Ellen O’Brien: The Prevalence of Line
“Ellen’s art truly captures the spirit of adventure, skill, mystery and experimentation that drove art forward from the mid-20th century-on. She was among the artists who gave strength and significance to our culture in the Pikes Peak region. I was privileged to include her art in the FAC’s 2009 exhibition Colorado Springs Abstract, and I enjoyed her seriousness as an artist and her amazing sense of humor as we planned for her upcoming show. I will deeply miss working with Ellen.”
– FAC Museum Director and Chief Curator Blake Milteer
When she first came to Colorado Springs, Ellen O’Brien (1922 – 2013) brought with her the precise drawing skills, creative experience, and independence she was afforded at Cornell University and Detroit’s Cranbrook Academy of Art. After a short stay here, O’Brien moved to Paris to work in the studio of painter Fernand Léger, who following Pablo Picasso, had helped develop the visual language of Cubism.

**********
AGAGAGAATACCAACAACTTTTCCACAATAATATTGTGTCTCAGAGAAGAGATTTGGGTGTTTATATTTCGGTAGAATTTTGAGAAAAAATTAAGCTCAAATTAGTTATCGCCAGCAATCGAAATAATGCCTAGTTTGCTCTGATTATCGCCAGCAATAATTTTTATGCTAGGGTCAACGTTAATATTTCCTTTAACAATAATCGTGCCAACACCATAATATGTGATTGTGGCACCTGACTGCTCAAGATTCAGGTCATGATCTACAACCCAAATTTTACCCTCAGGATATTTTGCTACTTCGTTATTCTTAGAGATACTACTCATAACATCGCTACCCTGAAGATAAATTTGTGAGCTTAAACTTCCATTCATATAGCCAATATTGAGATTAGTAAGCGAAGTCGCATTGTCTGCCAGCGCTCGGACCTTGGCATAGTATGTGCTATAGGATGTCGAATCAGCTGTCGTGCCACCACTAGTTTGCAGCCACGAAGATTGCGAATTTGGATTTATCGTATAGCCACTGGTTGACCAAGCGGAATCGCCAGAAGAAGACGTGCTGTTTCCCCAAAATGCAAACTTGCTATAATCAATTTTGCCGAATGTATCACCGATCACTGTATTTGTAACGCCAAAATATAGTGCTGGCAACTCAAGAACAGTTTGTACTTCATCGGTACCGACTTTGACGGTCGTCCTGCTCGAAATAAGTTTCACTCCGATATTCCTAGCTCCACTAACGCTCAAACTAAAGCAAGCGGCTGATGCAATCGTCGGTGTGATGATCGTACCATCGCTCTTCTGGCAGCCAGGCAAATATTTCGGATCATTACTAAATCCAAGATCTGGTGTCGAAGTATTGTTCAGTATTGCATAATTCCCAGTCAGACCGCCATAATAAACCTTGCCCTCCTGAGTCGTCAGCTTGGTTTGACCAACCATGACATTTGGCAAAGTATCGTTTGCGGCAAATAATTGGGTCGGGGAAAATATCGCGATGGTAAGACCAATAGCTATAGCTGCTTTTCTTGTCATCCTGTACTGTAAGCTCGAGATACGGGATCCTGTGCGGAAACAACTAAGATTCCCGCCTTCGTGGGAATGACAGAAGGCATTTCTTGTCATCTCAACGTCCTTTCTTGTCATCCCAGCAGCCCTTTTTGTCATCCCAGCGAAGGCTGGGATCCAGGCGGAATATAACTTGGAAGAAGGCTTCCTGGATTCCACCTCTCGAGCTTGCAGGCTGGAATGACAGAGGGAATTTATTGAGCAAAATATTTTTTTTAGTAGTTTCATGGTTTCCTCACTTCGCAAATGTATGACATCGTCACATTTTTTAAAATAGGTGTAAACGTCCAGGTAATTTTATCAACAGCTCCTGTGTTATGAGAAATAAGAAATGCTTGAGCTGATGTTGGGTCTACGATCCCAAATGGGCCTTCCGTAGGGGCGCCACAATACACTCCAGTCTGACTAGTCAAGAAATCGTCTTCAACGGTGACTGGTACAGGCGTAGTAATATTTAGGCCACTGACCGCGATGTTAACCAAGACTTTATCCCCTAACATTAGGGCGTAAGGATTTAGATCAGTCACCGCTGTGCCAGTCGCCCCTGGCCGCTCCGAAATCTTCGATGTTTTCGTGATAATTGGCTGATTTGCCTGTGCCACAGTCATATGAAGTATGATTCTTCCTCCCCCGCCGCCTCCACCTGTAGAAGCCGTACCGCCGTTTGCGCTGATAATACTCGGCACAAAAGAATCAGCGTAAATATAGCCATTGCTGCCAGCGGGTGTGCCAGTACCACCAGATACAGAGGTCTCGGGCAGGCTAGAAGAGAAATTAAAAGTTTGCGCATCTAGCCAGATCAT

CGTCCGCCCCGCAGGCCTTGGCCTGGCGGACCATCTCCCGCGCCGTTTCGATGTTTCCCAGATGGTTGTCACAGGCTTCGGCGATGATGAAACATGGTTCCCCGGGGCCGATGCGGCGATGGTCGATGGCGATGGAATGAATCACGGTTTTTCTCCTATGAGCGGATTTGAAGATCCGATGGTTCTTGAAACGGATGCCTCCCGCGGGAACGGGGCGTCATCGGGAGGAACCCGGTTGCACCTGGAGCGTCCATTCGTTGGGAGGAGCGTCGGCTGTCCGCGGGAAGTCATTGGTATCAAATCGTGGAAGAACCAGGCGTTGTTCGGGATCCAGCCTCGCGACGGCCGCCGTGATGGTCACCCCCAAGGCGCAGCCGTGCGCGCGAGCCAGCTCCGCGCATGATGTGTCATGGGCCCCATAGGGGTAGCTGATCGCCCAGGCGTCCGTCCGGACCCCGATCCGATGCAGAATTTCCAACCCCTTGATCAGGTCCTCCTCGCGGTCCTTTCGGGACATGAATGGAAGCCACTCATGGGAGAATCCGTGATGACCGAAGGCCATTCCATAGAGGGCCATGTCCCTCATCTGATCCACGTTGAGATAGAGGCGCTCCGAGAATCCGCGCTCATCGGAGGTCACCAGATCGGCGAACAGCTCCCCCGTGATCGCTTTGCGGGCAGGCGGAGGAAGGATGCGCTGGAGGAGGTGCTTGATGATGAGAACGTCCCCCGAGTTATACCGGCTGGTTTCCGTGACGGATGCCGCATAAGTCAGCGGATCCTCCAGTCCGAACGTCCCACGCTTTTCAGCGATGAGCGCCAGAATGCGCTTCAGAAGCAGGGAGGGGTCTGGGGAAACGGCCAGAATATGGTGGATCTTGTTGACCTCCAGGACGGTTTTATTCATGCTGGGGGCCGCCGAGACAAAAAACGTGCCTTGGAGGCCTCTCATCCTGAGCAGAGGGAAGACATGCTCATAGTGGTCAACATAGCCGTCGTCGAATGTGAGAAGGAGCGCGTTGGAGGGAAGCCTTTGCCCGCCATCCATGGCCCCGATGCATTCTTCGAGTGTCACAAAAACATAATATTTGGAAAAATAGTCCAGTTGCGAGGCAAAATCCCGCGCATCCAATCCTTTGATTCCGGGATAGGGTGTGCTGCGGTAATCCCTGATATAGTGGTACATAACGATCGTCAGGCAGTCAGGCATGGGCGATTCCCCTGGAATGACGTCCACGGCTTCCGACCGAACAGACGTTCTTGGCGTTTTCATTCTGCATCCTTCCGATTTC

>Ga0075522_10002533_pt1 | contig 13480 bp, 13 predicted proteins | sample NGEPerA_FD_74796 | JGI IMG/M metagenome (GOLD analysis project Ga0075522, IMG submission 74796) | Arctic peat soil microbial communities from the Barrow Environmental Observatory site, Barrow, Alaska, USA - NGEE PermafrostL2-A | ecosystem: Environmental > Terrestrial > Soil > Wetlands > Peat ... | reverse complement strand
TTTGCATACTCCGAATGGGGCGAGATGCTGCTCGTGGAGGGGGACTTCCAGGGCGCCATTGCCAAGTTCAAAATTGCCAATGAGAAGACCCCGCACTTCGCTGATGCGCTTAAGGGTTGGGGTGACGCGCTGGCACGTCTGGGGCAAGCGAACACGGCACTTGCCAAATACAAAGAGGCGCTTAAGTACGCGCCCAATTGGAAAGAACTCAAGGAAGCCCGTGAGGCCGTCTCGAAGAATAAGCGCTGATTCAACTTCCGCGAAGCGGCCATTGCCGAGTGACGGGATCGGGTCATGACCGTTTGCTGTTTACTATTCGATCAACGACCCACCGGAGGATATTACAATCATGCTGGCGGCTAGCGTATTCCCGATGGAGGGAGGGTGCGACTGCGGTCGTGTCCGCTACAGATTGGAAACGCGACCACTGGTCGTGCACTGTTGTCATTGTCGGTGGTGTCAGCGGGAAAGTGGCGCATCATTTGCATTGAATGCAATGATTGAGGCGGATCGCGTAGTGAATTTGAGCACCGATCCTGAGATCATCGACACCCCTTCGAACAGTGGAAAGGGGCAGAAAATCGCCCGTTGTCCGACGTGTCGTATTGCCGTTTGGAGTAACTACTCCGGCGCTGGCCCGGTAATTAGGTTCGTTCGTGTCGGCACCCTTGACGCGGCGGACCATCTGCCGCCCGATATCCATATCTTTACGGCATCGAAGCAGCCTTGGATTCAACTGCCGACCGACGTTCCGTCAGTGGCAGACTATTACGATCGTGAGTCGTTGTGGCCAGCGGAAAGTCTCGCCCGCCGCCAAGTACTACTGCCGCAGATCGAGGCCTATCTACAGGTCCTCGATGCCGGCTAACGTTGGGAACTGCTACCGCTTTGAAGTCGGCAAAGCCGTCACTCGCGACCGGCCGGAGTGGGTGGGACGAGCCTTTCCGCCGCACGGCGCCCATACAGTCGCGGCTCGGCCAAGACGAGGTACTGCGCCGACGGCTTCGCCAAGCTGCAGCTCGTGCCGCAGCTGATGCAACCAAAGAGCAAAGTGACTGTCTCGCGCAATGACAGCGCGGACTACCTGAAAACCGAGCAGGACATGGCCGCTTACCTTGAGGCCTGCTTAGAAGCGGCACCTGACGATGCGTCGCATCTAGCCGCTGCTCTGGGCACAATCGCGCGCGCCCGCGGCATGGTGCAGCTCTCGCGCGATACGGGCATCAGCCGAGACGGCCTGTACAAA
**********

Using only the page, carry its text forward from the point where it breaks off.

After her return to Colorado Springs in 1951, O’Brien taught at the Fine Arts Center School, where she made a series of lithographs with master printmaker Lawrence Barrett, adding to her advanced skills in drawing and painting. Around this time, O’Brien was among the a small number of Colorado artists to adopt abstraction – a form that was redefining the art world. In her abstract paintings, she continued to create elegant and powerful images through dynamic compositions of undulating and intersecting lines surrounded by strong color. This exhibition celebrates the consistent development of line from O’Brien’s early figure studies to her later abstract paintings.